Aerographene, a nanomaterial, is utilized to make highly strong pumps

The so-called aeromaterial "aerographene" looks like a black foam, but consists of 99.9% air and can withstand extremely high loads. Credit: Julia Siekmann, Uni Kiel
The so-called aeromaterial "aerographene" looks like a black foam, but consists of 99.9% air and can withstand extremely high loads. Credit: Julia Siekmann, Uni Kiel

Kiel led a worldwide research team that devised a novel way for producing controlled electrical explosions. In theory, just 450 grams of this material are required to raise an elephant: "Aerographene" owes its capacity to its distinctive nanostructure. It appears to be black foam, but it is actually a finely organized tubular network based on graphene with multiple voids. As a result, it is incredibly stable, conductive, and nearly as light as air. An international research team led by materials scientists from Kiel University (CAU) has made significant progress toward practical applications.

They were able to repeatedly heat and cool the aero graph and the air trapped within it to extraordinarily high temperatures in a very short amount of time. This permits smaller versions of highly strong pumps, compressed air applications, and sterilizing air filters. The study was featured on the cover of the current edition of the prestigious scientific journal Materials Today.

Rainer Adelung recalls that when these materials were originally launched, they were the lightest class of materials in the world, with a density of only 0.2 milligrams per cubic centimeter. We termed them 'aero materials since they were essentially air.

The materials, which were initially shown in 2012, were created by CAU's professor for Functional Nanomaterials in collaboration with colleagues from Hamburg University of Technology. The interesting features of aero materials sparked global attention and have subsequently been widely explored, for example, in the large European research effort "Graphene Flagship."

This new work contributes to the understanding of how aero materials might go from fundamental research to application. Together with colleagues from Technische Universität Dresden, University of Southern Denmark, University of Trento, and the Queen Mary University of London, the Kiel material scientists identified new features that would enable improvements in pneumatics, robotics, and air filter technology.

Dr. Fabian Schütt of CAU, who led and conducted the research alongside Dr. Florian Rasch, stated that due to their low density, aero materials comprised of graphene and other conductive nanomaterials can be electrically heated extraordinarily fast, with up to several hundred degrees per millisecond. The materials scientists employed the "aero graphene" aero material, which is made up of only a few layers of carbon atoms and 99.9 percent air, to accomplish this. When heated, the air contained within the material heats up fast and expands. In the event of extremely fast heating, there occurs a volume expansion, which is referred to as an "explosion." This means that we may now utilize aero graphene to create modest, reproducible explosions that do not require a chemical reaction.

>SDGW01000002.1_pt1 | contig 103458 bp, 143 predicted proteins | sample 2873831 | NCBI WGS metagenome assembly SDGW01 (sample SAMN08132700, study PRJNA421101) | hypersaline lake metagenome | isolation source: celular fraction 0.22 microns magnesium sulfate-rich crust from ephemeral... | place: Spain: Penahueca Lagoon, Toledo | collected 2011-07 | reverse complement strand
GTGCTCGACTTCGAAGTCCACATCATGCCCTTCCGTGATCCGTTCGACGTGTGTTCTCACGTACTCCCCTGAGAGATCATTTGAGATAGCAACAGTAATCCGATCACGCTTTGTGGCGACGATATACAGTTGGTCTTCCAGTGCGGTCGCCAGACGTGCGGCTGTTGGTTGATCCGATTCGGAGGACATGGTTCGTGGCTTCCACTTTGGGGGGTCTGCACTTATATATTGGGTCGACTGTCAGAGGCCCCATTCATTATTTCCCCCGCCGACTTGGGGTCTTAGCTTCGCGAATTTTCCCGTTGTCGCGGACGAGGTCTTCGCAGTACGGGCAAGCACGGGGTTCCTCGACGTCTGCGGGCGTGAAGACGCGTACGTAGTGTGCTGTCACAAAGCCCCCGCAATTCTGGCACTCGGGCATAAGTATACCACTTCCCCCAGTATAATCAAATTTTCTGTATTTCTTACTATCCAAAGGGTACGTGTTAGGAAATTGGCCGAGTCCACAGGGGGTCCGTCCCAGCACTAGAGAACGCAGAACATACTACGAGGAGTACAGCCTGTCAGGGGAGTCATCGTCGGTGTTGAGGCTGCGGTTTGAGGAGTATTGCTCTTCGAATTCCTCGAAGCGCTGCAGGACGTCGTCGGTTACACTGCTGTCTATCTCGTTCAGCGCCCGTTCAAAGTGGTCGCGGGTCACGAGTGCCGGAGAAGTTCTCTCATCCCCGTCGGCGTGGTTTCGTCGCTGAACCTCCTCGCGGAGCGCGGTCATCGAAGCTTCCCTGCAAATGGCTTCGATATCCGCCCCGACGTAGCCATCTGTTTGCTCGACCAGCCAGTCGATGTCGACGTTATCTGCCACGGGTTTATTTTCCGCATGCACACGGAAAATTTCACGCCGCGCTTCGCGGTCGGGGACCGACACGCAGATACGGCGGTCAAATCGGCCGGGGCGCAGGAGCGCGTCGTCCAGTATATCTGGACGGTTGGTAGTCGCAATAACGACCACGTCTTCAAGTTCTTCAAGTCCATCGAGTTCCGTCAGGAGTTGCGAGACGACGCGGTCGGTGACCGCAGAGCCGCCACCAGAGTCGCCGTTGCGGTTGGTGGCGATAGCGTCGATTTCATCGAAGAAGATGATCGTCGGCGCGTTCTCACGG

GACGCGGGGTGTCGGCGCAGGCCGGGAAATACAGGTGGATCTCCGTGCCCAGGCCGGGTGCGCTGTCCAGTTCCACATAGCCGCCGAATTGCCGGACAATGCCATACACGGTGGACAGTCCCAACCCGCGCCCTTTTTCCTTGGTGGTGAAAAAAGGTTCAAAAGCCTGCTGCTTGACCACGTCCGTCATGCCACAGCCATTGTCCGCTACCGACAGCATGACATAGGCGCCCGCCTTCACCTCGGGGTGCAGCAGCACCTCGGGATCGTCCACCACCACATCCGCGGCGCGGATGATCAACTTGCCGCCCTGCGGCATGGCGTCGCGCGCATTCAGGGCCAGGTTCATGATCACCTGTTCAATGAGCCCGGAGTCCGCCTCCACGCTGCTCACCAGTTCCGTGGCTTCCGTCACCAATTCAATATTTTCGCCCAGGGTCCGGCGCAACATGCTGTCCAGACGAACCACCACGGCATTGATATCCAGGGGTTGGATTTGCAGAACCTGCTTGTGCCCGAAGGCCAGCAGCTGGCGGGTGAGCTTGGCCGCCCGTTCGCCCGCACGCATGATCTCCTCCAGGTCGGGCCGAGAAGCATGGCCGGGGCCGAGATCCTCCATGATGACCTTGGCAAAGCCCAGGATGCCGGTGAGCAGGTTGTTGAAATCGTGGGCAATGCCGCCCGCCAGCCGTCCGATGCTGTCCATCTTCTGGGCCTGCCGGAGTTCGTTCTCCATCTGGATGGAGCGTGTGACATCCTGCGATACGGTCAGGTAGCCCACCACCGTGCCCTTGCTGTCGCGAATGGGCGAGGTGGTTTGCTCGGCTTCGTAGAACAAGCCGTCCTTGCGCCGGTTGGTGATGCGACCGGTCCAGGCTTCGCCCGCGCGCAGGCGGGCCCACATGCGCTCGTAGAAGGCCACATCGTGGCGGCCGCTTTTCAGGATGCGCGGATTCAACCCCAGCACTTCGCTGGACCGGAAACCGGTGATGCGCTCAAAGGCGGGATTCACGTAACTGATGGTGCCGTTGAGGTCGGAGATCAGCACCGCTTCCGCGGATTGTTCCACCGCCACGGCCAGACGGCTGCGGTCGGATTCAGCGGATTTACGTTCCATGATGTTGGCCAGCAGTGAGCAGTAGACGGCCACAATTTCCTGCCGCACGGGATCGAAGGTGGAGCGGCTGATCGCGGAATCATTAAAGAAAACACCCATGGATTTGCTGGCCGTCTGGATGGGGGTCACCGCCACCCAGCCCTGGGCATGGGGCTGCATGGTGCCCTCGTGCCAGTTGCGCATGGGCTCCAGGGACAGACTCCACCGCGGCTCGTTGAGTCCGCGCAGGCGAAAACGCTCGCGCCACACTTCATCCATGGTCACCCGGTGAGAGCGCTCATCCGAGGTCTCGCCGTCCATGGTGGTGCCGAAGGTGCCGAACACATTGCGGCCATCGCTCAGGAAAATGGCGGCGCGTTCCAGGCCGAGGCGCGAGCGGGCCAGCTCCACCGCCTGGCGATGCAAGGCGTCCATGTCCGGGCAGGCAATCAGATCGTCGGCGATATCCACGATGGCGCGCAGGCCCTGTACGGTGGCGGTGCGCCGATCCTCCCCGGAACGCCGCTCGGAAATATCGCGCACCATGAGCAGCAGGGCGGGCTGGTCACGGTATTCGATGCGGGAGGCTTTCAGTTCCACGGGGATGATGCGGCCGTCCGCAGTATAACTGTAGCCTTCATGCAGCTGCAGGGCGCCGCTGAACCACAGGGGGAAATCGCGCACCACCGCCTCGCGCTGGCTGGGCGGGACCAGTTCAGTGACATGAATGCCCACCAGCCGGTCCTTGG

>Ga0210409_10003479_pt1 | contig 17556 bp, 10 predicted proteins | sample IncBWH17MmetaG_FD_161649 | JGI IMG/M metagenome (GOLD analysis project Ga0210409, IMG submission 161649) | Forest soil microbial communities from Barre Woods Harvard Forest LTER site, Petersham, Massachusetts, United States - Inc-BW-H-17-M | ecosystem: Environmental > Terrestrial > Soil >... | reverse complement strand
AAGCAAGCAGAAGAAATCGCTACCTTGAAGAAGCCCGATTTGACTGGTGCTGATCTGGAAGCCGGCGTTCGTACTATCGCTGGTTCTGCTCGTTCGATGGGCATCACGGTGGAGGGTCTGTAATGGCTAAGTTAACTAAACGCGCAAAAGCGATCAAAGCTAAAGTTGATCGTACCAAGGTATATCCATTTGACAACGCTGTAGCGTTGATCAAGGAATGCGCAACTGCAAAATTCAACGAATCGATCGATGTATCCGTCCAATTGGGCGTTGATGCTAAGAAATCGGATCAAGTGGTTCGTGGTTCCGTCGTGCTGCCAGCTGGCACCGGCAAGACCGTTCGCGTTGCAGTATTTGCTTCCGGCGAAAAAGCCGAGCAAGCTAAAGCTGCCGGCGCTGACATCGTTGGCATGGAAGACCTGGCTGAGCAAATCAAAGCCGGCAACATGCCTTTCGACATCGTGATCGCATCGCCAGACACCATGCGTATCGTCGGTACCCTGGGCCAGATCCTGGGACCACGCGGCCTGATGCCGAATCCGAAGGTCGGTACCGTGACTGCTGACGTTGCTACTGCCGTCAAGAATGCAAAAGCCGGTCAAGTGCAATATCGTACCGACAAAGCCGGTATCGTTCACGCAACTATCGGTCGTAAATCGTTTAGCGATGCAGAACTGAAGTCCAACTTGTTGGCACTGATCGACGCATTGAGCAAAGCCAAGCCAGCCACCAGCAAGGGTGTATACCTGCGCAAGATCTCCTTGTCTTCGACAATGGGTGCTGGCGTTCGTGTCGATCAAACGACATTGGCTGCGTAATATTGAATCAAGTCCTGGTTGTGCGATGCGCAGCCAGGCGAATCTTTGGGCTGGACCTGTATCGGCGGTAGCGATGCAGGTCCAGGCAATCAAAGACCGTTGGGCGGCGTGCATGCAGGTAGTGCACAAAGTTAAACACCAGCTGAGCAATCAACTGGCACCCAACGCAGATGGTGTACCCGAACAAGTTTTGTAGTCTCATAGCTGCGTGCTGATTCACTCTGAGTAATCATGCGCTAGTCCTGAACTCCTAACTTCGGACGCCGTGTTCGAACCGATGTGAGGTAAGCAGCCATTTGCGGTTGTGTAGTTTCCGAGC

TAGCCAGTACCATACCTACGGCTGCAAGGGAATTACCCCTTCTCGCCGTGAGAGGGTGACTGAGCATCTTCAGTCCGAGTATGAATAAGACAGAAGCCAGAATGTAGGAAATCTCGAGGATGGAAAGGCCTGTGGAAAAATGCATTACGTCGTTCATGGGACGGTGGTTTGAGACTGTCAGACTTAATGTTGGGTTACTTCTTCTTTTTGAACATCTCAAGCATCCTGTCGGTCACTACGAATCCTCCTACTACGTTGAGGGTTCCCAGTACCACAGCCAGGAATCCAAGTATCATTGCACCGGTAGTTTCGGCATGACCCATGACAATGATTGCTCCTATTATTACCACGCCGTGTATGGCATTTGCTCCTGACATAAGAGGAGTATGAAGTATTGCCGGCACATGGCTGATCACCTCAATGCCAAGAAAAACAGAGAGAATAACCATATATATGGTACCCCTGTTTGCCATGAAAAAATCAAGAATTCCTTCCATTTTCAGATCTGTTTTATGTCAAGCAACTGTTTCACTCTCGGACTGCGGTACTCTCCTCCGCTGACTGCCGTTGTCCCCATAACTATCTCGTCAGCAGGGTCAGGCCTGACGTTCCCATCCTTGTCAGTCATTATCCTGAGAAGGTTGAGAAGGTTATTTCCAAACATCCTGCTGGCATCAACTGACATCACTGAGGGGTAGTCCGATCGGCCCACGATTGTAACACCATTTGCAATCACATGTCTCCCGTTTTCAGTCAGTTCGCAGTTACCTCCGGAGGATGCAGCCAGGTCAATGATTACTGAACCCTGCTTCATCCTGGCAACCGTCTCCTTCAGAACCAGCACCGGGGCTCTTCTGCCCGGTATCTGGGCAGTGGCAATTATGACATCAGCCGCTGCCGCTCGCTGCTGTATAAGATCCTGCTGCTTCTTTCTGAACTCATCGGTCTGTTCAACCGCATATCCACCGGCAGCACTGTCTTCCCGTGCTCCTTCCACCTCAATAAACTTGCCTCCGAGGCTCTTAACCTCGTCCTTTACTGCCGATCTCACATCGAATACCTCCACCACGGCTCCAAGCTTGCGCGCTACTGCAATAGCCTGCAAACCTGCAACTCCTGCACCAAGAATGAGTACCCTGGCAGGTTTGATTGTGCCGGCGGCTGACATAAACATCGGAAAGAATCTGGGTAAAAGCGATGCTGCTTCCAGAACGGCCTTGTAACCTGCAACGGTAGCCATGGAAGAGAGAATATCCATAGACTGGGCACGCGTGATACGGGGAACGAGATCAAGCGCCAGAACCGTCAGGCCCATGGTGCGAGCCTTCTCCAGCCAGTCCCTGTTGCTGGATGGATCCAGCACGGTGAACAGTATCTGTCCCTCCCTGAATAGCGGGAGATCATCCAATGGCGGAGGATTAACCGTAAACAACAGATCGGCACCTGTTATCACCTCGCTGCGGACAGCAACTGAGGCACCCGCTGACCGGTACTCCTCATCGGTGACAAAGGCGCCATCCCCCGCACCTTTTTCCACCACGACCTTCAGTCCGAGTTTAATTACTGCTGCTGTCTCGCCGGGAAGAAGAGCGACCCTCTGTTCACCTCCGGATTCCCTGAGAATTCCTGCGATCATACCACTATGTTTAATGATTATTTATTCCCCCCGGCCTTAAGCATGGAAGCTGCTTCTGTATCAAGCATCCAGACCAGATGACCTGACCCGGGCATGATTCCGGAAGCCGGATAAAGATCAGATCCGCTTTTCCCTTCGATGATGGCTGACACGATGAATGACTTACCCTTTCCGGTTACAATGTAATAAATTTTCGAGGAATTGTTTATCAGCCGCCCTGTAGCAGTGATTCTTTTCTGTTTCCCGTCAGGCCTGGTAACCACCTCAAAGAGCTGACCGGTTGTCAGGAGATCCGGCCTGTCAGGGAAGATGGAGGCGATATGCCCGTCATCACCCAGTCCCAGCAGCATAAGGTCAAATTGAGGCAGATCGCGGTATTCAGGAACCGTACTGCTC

This is due to the fact that aero graphene cools almost as rapidly as it heats up when the electricity is turned off. Because of its incredibly low heat capacity, it can barely hold any heat. It swiftly releases it back into the confining air via its network structure. Because of the material's quick heating and cooling, the researchers are able to launch many explosions every second, one after the other.

According to Adelung, this provides us with incredibly strong compressed air at the push of a button, without the need for compressors or gas supply.

Scientists are using this phenomenon to create novel pumps that can be precisely regulated, as well as microscopic high-performance actuators.

According to Rasch, who just finished his Ph.D. thesis on the issue, if the aero material is placed in a pressure cylinder and heated with electricity, the resultant air blast may be utilized to move items up and down in a targeted manner and multiple times per second.

The studies conducted by the two original authors, Schütt and Rasch, showed that even little amounts of aero graphene items that are many times heavier may be moved. For example, 10 milligrams of aero graphene was sufficient to raise a two-kilogram weight in a matter of milliseconds. As a result, aero graphene actuators have high power densities while retaining substantial volume changes.

Rasch claims that, unlike chemical reactions, these little electrical explosions can be precisely regulated and are also exceedingly clean. We can accurately regulate the frequency and power of the air bursts by varying the length and strength of the current supply.

They just require a modest quantity of power for this because of the extraordinary conductivity of aero materials. So far, the material has endured 100,000 cycles in Kiel trials, and a patent has already been submitted.

Adelung's research group is now developing innovative aero graphene-based air filter materials and systems in collaboration with the German aviation supplier Lufthansa Technik and sponsored by the Graphene Flagship.

According to Adelung, air currents can be steered extremely well via the material's open network structure and heated quite intensely for a short period of time. Bacteria and viruses, for example, can be filtered out of the air and destroyed in this manner. In the future, these filtration systems may be self-cleaning and require no costly maintenance.

Journal Information: Fabian Schütt et al, Electrically powered repeatable air explosions using microtubular graphene assemblies, Materials Today (2021). DOI: 10.1016/j.mattod.2021.03.010

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